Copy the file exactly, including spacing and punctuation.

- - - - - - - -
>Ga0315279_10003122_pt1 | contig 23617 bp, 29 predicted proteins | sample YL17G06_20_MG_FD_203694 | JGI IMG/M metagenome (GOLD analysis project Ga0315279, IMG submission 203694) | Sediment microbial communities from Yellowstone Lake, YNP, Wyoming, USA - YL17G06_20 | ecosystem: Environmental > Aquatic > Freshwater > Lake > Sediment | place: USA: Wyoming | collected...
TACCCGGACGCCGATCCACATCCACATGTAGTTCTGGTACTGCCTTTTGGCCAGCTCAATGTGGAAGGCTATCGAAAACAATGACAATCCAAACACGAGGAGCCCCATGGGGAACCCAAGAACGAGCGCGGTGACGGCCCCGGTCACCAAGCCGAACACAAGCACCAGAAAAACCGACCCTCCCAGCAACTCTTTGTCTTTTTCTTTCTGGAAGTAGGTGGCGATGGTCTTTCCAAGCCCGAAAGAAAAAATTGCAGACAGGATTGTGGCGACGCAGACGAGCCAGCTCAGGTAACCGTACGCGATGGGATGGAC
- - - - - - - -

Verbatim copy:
>Ga0315279_10003122_pt1 | contig 23617 bp, 29 predicted proteins | sample YL17G06_20_MG_FD_203694 | JGI IMG/M metagenome (GOLD analysis project Ga0315279, IMG submission 203694) | Sediment microbial communities from Yellowstone Lake, YNP, Wyoming, USA - YL17G06_20 | ecosystem: Environmental > Aquatic > Freshwater > Lake > Sediment | place: USA: Wyoming | collected...
TACCCGGACGCCGATCCACATCCACATGTAGTTCTGGTACTGCCTTTTGGCCAGCTCAATGTGGAAGGCTATCGAAAACAATGACAATCCAAACACGAGGAGCCCCATGGGGAACCCAAGAACGAGCGCGGTGACGGCCCCGGTCACCAAGCCGAACACAAGCACCAGAAAAACCGACCCTCCCAGCAACTCTTTGTCTTTTTCTTTCTGGAAGTAGGTGGCGATGGTCTTTCCAAGCCCGAAAGAAAAAATTGCAGACAGGATTGTGGCGACGCAGACGAGCCAGCTCAGGTAACCGTACGCGATGGGATGGAC